• avatar
    gcorley

    Up front I would like to state that I am British (even English), now live and work in France for a supplier, and recently worked in the Detroit area for the auto industry. I am in my fifties so I lived through most of the demise of the British auto industry.

    I think any similarity & comparison between the British & American auto industries is completely spurious and irrelevant.

    Many UK industries suffered irreparable damage during World War 2, and the UK came out of the war with huge debts (mostly to the USA for the supply of military equipment). All development stopped in the auto industry during the war years.

    The auto industry was forced to export by the UK government (through taxation), as a way of making foreign revenue. As stated in Ingvar’s link the slogan at the time was “Export or Die”

    After the war the first British cars were basically pre-war designs from the 1930s; for example MG T-series sold to American airmen returning from Europe to the US.

    A number of important car designs did follow in the 50s and early 60s such as: Jaguar XK150, E-Type (XK-E) and MkII, MG B/BGT, Triumph TR2 thru 6, Rover 2000, Austin/Morris Mini (Seven/Mini Minor), Austin-Healey 3000, etc. A number of these cars are classics now.

    These vehicles where generally fairly robust (at least mechanically – less so for the electrics!), unreliable (but before the arrival of the Japanese in the 70s most vehicles worldwide were!) and suffered chronic lack of invest & on-going development and updating.

    When the “ragbag” British mass-producers where “thrown” together into what became ultimately British Leyland (BL), they were then put on “life-support” with just enough cash to keep them alive but no more!

    It is interesting to note that the main development centers for Ford & GM in Europe were still in the UK. The Ford Cortina Mk1 was far better known than the equivalent German Ford Taunus and the Vauxhall Viva was better known than the Opel Kadett (how times change!).

    To take France as a counter example, Renault was nationalized just after WW2 and remained so until the 1996. The French state poured massive amounts of money into Renault right through to the 1990s, resulting in significant cars such as the Renault 16, 4L, 5 and Espace. Although Renault is still much maligned in the USA, it is a relatively successful OEM (the Renault-Nissan alliance is in 4th place worldwide) today with their major share in Nissan.

    It was interesting to see an article today in the French press, showing that Renault & PSA (Peugeot/Citroen) are moving more and more of their production outside France (Renault: 71%; PSA: 55%).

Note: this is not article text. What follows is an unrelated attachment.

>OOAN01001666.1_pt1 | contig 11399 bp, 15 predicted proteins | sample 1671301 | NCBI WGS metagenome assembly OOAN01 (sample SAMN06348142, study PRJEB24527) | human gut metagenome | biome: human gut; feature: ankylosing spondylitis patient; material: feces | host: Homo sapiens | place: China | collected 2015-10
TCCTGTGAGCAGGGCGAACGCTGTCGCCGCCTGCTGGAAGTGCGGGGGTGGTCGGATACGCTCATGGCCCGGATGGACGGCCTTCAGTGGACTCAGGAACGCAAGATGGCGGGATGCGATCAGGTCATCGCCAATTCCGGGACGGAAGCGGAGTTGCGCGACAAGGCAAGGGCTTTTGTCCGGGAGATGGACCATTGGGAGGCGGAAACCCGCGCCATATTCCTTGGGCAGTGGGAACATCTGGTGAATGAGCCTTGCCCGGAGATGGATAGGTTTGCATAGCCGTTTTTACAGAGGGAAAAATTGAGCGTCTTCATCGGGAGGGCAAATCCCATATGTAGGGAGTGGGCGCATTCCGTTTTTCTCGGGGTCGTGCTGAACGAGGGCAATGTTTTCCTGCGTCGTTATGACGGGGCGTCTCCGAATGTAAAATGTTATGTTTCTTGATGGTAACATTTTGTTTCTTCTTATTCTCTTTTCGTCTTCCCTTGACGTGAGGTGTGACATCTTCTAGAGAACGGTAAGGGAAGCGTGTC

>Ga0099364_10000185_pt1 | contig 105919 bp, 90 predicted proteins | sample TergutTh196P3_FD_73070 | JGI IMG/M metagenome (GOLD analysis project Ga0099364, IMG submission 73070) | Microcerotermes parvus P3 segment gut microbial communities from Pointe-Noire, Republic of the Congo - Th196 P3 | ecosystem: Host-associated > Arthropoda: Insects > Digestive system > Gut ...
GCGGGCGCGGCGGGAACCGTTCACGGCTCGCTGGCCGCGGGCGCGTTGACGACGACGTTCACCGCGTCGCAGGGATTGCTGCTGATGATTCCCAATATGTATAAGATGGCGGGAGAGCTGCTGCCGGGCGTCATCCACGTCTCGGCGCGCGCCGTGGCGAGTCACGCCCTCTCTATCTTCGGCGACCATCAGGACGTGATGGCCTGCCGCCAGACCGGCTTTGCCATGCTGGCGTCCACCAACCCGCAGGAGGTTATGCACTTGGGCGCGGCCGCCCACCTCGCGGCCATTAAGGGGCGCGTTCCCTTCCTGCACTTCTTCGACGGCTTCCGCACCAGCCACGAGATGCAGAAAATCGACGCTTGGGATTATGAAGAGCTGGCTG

Of course the British auto industry was finally put to rest by the Japanese, who came along with similar size products, but with the added advantage of reliability & lower prices. Japan was a low labor cost country at the time. How we laughed at their vehicles in the late 60s and early 70s!! But that changed!!

    The French survived better due to their higher state investment and primarily due to their greater national loyalty to home-grown manufacturers and products.

    I guess the Germans survived because they always (with some exceptions) had good products and were normally more up-market (BMW, Mercedes & Audi).

    The US auto manufacturers have (and had) one major advantage, compared with all other countries (except China). They have a massive home market to sustain them (in terms of volumes which allow lower amortization costs and higher revenues). This explains why over the years, US developed vehicles that had almost no potential to be sold elsewhere in the world (due to size, fuel consumption, handling, etc.), could still be sold for reasonable prices and large profits.

    This lack of exportable products would have killed any other OEM outside the USA!!!!

    Just as an aside, once the Chinese auto industry is fully developed they will have an even bigger advantage (massive home market) than the US manufacturers. Plus they will have the benefit of low labor costs. Watch out!

    Today of the big 2.8, GM & Ford have significant foreign investments (which make most of their profits), and even if they filed for Chapter 11 (or 7) in the US, would still exist as large Corporations through their foreign subsidiaries alone.

    Chrysler is of course the exception, and if their US operations fail they have nothing to save them, except Cerberus.

  • avatar
    tom

    @gcorley

    I think you make some good points, but I also think that you have a very Britain-centric view. Now that’s of course only natural.

    I’m German, so I naturally have a very German-centric view.

    So for example, you mentioned the Ford Cortina Mk1 and the Vauxhall Viva and claim that they are better known than their German/American counterparts. Well, from where I’m sitting, it’s exactly the opposite – frankly, I’ve never heard of those two cars while the Taunus and the Kadett are of course omnipresent in my personal view of automotive history.

    That doesn’t mean that either of us is wrong, just that it depends on your perspective.

    Also, all of Europe got struck hard by the war. But there are sill many German, French and Italian auto manufacturers out there. Of course there are various reasons for that, but ultimately it comes down to product.

    About the comparison of US and British car industries: Of course it only goes so far. I think it also has a lot to do with the fact that Britain and the US are pretty close culturally and speak the same language. So it’s much easier for an American to inform himself about the downfall of BL than about the history of Swedish automakers. Just as it’s easier for an American to read and relate to an UK car magazine compared to a German, Italian or Japanese one.